Now that we’ve gone over the DraftKings strategy for Sunday’s Great American Race, let’s talk about some specific driver strategy plays and fades.
GPP Drivers I Love for the Daytona 500
According to the Fantasy Racing Online algorithm, Aric Almirola ($9,200) was the #1 driver coming into Speedweeks. And now that we’re gearing up for Sunday’s big race, I like him as a strategy play even more. First, take a look at the drivers priced around Almirola on DraftKings: they all have double-digit starting spots. Aric will roll off the grid from 8th, and those two factors will keep his ownership percentage low. I’d love to exploit that. Additionally, Almirola is a very good restrictor plate driver, as he got his first Cup win here at Daytona back in July of 2014, and he’s finished 15th or better in six of the last eight races here. At Talladega, Almirola has finished 1st, 7th, 5th, and 4th in the last four races. Last but not least: he’s in a Stewart-Haas Racing Ford, and they’ve been the class of the field all week long.
Going a little further down in the salary list, Ryan Newman ($7,000) is another driver I like being heavier than the field on on Sunday. Don’t forget that “The Rocketman” has moved over to Roush-Fenway Racing, and he now has (arguably) one of the strongest cars in the field when it comes to restrictor plate races. Pair that with the fact that Newman has finished 8th, 8th, and 5th in his last three Daytona races, and I love the play. Not to mention he’s going to roll off the grid from 19th, which could deter some from taking him. Newman is another driver the algorithm loves this week.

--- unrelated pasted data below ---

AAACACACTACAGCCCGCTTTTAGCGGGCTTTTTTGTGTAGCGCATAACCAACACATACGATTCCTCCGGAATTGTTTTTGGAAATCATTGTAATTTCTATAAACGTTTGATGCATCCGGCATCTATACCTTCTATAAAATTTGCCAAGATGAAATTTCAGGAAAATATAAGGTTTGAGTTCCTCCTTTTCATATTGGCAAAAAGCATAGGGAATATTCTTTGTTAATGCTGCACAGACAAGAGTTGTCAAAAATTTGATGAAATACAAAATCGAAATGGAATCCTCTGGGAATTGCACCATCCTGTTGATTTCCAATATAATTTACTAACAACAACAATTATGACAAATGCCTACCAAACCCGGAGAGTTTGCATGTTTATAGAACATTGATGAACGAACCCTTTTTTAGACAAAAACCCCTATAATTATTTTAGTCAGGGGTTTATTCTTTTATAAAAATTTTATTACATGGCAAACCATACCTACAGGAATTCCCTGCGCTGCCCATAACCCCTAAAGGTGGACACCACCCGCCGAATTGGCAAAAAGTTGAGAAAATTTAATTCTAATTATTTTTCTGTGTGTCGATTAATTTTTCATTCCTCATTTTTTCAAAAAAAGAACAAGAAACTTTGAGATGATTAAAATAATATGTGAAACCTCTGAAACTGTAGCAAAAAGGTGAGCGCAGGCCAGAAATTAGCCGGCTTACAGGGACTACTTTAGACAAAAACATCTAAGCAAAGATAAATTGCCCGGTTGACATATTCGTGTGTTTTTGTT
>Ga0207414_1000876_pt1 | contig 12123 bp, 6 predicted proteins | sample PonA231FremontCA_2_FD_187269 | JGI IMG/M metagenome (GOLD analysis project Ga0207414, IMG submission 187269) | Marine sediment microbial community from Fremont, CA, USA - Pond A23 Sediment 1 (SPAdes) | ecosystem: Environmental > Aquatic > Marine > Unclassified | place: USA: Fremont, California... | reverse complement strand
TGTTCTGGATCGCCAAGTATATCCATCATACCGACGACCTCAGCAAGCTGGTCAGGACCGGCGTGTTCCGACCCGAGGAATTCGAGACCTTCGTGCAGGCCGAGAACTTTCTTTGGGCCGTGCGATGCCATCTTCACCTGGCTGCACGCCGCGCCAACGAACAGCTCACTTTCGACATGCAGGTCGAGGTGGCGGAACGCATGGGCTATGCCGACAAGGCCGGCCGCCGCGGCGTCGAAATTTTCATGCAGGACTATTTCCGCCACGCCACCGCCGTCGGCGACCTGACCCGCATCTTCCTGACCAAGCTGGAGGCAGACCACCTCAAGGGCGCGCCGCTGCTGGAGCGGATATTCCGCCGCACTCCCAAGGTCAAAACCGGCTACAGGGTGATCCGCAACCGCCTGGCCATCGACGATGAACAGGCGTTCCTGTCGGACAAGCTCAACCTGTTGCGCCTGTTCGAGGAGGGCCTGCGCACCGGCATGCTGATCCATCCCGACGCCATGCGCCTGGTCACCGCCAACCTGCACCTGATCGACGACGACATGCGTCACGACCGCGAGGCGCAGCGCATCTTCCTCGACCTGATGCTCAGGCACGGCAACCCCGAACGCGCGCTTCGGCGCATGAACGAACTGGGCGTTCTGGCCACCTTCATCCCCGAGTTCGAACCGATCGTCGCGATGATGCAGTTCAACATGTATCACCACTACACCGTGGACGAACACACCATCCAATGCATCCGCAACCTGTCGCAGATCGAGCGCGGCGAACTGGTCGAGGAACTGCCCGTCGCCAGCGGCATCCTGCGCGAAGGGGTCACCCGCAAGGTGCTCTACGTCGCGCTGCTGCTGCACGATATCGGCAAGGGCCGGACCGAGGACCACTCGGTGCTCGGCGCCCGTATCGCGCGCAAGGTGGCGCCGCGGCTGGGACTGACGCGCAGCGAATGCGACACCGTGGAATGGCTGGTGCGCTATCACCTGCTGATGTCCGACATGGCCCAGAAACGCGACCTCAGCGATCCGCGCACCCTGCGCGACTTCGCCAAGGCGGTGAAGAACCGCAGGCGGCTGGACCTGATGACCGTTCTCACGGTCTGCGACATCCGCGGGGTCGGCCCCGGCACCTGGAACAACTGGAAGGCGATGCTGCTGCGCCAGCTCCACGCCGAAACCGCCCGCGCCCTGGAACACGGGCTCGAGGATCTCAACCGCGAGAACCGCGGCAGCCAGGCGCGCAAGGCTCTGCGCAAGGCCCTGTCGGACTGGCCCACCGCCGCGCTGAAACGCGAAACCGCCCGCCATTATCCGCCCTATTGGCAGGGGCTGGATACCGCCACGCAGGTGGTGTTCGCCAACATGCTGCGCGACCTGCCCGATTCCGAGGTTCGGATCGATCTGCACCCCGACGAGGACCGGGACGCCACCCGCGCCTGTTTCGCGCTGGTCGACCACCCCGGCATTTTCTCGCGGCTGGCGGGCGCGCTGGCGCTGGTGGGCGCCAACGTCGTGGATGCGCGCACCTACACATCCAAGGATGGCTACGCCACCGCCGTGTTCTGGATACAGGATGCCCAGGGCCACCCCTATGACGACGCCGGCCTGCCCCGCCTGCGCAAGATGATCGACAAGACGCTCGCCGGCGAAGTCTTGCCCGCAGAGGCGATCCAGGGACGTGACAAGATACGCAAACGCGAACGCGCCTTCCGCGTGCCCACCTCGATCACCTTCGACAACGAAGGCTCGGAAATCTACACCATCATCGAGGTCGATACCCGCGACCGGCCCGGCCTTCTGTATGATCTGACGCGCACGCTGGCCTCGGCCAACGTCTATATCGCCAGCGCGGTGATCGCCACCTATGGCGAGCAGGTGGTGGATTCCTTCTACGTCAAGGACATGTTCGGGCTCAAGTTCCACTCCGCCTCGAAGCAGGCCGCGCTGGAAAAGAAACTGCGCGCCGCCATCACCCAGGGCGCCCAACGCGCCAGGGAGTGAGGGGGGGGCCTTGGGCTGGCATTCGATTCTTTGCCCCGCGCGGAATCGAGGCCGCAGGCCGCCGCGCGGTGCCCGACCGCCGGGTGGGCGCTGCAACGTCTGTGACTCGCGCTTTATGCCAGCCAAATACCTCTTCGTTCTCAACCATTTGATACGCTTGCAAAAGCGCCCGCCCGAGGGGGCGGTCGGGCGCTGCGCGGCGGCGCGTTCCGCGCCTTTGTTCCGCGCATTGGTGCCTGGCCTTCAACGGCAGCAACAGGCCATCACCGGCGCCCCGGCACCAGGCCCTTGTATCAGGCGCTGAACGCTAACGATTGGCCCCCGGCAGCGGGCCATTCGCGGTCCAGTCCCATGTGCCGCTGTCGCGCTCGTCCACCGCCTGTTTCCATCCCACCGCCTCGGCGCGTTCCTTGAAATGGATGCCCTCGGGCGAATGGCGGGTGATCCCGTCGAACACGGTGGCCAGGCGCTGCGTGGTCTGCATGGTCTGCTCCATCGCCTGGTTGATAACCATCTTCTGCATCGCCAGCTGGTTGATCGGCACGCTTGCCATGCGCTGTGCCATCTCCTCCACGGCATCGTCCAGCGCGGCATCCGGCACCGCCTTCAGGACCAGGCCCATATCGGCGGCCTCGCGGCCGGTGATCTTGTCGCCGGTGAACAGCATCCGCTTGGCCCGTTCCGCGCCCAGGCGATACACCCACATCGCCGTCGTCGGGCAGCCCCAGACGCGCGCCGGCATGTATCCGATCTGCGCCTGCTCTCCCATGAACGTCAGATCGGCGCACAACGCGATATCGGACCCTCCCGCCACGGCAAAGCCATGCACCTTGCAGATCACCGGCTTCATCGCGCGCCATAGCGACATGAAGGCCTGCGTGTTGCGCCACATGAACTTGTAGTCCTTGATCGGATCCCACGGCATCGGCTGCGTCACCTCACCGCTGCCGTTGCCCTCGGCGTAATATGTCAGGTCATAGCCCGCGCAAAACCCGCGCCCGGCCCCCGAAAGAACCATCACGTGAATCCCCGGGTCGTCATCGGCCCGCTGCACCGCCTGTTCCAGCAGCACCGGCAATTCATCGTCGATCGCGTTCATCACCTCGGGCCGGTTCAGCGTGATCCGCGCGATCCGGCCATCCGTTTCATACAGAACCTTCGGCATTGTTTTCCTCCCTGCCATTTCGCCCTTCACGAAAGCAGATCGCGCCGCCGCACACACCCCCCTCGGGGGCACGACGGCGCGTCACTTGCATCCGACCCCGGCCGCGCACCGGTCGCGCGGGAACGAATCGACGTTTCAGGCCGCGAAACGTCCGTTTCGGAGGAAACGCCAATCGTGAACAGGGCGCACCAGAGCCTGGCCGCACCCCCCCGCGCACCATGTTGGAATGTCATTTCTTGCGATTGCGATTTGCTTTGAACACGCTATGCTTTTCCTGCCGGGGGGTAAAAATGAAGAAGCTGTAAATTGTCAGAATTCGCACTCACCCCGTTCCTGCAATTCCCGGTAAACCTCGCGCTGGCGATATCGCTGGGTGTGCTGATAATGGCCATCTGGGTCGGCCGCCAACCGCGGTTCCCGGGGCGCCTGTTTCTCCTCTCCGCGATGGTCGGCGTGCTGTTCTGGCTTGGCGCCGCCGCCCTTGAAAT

Low-dollar wise, I like Michael McDowell ($5,900) as an overweight play. Yeah, he’s starting back in 34th, so he’s a little chalky, but at the same time you have guys like Casey Mears (starting 40th), Tyler Reddick (39th), and Ross Chastain (36th) priced below McDowell that could drag his ownership percentage down. Anyway, I know I said fastest laps are impossible to predict, but it still doesn’t hurt to look at last year’s numbers, and McDowell notched 13 fastest laps between the two Daytona races. Additionally, he’s posted 40 fastest laps over the last eight Daytona 500s, which is tied for the most in the series. Finally, Michael McDowell has finished 15th or better in five of the last six races at this track, and even led 20 laps here last July before wrecking and finishing 26th. Those Front Row Motorsports Fords are strong, and McDowell should have a good showing on Sunday.
GPP Fade Options for the Daytona 500
William Byron and Alex Bowman. Seriously. Zero percent ownership.